‘A subculture is a group of people with a culture (whether distinct or hidden) which differentiates them from the larger culture to which they belong’
Overt followers of music, in its various forms and genres are themselves a subculture, their appearance often being a distinct display of their membership ”â it can be as small a gesture as a button badge, to full body modification in the form of tattoos and beyond. Within this subculture its possible to then further narrow the groupings to there own particular ”Ëtribes’ ”â punks, ravers, rockers, goths, mods, rastas, hippies, its also possible to then further subdivide in cyber-punk, EBM, crusties etc etc
Here in the free west, being a member of a subculture is a largely easy act, you buy the records, buy the T-shirt, cut your hair ”â you choose; also, as society has evolved it’s become ever more socially acceptable to “express yourself”Â. That said prejudice sadly still exists, and was viciously displayed with the tragic killing of Sophie Lancaster in Bacup on the 24th August 2007. Whilst this was a truly barbaric act, and those responsible were subsequently brought to justice and jailed, it has to be remembered that the crime was committed by the attackers and not the victim.
Things are very different in other parts of the world”Â¦ in China being different is tantamount to committing a crime
In late 2009 Manchester based Goldblade secured a record deal with Beijing’s Kids Union Records, the aim was to release a compliation CD, and then Goldblade would travel to China to play a few dates in Beijing (the deal did not progress – the Chinese Government shut down the label) It was during these talks that I was told about an Australian film maker, Shaun Jefford who during the 2008 Olympics had travelled to Beijing with a small film crew to investigate a developing subculture ”â Beijing Punk.
Being a punk in China is not easy; Punk is as far from the picture of the model Chinese citizen as you can get, and therefore reason for its appeal to a growing number of Beijing’s youths. Though not against the law, it is anything but socially acceptable to be a punk in China.
Set this against the backdrop of extraordinary state control and you have an environment that is ripe for outrageous rebellion where stakes are as high for the bands as they are for their followers. Flaunting freedom and outrage in public spaces in a country where the Internet and YouTube are still being blocked is hugely seductive. It is this flagrant disrespect for the old, staid and conformist that is stoking the desires of China’s youngest generations.
Jefford met up with some of the growing scenes more active participants at the infamous D-22 club which has become a magnet for dissident musicians, disaffected youth and anyone brave enough to take a rebel stance. One of the musicians featured is Leijin – skinhead punk rocker and founder of the band Misandao (a Chinese word for sweet cream puff!!), Leijin is big, tough and tattooed. He is also intelligent and media savvy. For him and the few dozen punks like him scraping a living from this art form it is all about freedom”â “if you are human, you want to be free,”Â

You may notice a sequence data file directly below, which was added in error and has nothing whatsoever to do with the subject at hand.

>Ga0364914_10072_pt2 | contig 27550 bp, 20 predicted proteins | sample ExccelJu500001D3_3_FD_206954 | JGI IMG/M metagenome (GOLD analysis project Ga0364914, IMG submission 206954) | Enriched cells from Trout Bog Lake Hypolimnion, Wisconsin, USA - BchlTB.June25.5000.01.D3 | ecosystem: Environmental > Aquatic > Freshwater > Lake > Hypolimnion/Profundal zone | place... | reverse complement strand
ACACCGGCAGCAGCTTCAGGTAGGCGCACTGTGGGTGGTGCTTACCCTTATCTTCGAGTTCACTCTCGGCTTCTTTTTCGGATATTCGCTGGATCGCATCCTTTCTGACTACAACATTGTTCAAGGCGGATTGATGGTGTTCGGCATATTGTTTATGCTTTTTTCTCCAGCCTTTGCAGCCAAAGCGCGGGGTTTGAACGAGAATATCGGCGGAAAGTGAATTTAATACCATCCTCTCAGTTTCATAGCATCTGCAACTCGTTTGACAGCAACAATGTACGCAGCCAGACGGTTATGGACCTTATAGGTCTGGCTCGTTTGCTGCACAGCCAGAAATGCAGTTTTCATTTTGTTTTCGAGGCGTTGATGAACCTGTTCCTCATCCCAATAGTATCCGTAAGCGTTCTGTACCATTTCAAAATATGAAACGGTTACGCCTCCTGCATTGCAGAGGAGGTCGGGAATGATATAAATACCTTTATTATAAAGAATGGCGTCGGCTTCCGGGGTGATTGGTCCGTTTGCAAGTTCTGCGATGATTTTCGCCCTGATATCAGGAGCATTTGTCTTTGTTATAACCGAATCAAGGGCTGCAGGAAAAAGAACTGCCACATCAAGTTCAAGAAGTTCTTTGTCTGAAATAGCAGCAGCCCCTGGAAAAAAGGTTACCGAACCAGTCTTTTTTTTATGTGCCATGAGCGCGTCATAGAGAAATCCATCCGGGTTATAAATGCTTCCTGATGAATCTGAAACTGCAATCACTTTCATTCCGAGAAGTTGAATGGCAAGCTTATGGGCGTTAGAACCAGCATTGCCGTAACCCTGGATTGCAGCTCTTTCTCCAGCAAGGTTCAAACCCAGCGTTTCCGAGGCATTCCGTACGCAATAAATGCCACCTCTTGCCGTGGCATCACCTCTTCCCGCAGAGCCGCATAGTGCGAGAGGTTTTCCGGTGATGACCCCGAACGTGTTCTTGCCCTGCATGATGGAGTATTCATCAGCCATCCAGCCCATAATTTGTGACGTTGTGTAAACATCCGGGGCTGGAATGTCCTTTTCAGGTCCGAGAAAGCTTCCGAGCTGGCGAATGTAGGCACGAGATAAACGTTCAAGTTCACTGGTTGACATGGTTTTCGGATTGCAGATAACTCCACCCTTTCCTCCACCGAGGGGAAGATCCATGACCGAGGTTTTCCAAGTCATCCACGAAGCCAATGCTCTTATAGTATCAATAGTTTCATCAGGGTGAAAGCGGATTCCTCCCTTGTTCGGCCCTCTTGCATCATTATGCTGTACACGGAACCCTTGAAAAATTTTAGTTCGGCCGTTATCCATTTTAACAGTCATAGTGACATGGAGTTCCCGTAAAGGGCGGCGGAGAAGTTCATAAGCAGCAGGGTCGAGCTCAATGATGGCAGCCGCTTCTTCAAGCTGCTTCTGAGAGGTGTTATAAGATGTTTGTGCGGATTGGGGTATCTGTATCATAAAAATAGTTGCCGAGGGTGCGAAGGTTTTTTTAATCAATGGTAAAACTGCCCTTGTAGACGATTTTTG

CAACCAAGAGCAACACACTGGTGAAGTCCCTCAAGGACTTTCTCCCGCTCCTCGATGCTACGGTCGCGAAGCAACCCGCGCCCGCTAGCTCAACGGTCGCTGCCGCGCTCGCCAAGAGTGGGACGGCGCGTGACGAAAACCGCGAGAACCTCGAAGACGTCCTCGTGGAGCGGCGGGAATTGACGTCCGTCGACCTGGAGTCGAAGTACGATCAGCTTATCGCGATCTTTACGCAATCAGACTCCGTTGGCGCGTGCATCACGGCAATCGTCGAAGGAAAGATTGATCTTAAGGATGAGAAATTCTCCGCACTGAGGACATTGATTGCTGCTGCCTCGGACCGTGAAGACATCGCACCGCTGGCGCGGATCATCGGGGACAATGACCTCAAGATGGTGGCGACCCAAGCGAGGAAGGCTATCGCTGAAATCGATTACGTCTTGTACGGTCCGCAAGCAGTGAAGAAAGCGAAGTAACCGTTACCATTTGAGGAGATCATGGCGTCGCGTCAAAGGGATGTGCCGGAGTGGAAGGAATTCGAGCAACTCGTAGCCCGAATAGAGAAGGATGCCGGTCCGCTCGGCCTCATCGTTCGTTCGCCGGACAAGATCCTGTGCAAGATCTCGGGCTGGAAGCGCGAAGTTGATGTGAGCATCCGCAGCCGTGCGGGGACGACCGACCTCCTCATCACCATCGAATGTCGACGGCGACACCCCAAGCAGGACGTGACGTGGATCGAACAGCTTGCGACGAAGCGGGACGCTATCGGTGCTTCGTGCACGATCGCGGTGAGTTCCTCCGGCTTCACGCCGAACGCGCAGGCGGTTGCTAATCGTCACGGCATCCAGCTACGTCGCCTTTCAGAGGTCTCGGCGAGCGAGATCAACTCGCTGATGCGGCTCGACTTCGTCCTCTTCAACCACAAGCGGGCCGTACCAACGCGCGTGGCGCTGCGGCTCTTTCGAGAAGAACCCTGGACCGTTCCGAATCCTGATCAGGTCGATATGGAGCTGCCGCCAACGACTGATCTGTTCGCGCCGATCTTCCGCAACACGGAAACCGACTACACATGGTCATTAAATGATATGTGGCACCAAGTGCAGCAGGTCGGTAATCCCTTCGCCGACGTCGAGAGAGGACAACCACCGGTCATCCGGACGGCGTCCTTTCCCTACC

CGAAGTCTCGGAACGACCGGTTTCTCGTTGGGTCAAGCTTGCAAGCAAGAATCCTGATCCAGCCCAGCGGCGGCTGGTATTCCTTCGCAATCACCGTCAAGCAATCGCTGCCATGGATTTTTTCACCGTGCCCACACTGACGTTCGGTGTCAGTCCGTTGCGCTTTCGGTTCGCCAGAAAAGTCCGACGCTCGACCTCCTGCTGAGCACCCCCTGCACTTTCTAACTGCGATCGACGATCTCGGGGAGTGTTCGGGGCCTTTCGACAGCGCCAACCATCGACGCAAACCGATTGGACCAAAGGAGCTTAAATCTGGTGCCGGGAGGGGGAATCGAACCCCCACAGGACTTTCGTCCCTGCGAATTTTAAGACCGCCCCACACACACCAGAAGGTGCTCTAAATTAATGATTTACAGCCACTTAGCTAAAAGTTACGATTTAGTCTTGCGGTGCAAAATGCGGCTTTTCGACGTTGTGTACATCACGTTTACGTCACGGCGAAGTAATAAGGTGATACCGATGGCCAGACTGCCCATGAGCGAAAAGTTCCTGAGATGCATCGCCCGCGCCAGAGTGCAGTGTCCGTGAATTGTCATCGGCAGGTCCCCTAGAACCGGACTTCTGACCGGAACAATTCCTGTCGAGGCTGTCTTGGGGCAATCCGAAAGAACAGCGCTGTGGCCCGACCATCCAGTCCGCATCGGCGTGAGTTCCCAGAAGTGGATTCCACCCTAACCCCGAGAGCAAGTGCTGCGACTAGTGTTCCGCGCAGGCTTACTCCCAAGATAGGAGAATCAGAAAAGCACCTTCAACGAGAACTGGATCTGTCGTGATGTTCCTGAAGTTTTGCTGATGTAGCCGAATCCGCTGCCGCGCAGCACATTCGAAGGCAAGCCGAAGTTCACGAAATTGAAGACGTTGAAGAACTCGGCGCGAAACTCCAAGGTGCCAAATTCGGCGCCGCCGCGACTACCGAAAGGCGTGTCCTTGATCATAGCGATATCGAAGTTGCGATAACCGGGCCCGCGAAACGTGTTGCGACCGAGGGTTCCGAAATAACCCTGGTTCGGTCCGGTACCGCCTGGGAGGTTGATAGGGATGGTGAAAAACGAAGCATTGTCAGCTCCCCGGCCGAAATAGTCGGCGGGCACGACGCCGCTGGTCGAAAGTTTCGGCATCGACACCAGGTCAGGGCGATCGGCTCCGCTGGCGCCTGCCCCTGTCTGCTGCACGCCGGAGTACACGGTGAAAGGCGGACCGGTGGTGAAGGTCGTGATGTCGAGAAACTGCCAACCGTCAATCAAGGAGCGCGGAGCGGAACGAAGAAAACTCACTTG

Jefford follows Leijin and is introduced into their world; he is also introduced to the key players in the developing scene, bands such as Hedgehog, and PK14, Demerit ”â ”ËBeijing Punk’ is a snapshot, an expose of the developing scene.
Think about where as a person you are right now ”â what are you wearing, what are you watching, listening to? Whatever it might be has historical references, influences ”â no one woke up one day with a full record collection, we all started with a band an elder sibling or friend liked, and our tastes evolved from there.
Not so in China ”â some eight years ago a switch was turned; the internet ”â suddenly the youth of China had available every band, every record, every book, the views and thought of radical thinkers, philosophers ”â ”ËBeijing Punk’ shows how one group of these kids are trying to absorb all those influences, and to make sense of them all the while living under an authority that openly practices censorship, controls the movements of its people, there is even suggestion that the authorities practice a version of lobotomy on its drug users”Â¦
Some of them are clearly succeeding, some I would suggest are failing ”â believing alcohol/drugs are the way forward ”â ”ËBeijing Punk’ has captured their efforts, it shows how getting a CD pressed involves the lyrics being submitted to the government for approval, the artwork requires similar approval ”â it follows bands who know that to survive they need an audience outside China, and that the government refuses to allow them access to that audience.
Jefford’s film allows us access to some of these bands. The film is a glimpse into the future of youth culture in China ”â a future the government would rather you not see; the film is already banned in China, two of the subjects featured are currently serving jail terms; others continue to struggle against a regime desperate to control its people
”ËBeijing Punk’ is to get a UK premier at the forthcoming Rebellion Festival, Blackpool – Saturday 6th August ”â Screening times to be advised.
Previous screenings and plaudits have come from the 2010 Los Angeles and Zurich Film Festivals, the New Jersey and Cambridge (US) Film Festival ”â the screening at Rebellion will be the only opportunity to see the film prior to release.
”ËBeijing Punk’ will be commercially released in late 2011
Since the completion of the film Demerit were able to gain visas to leave China and have joined the Vans Tour in the USA.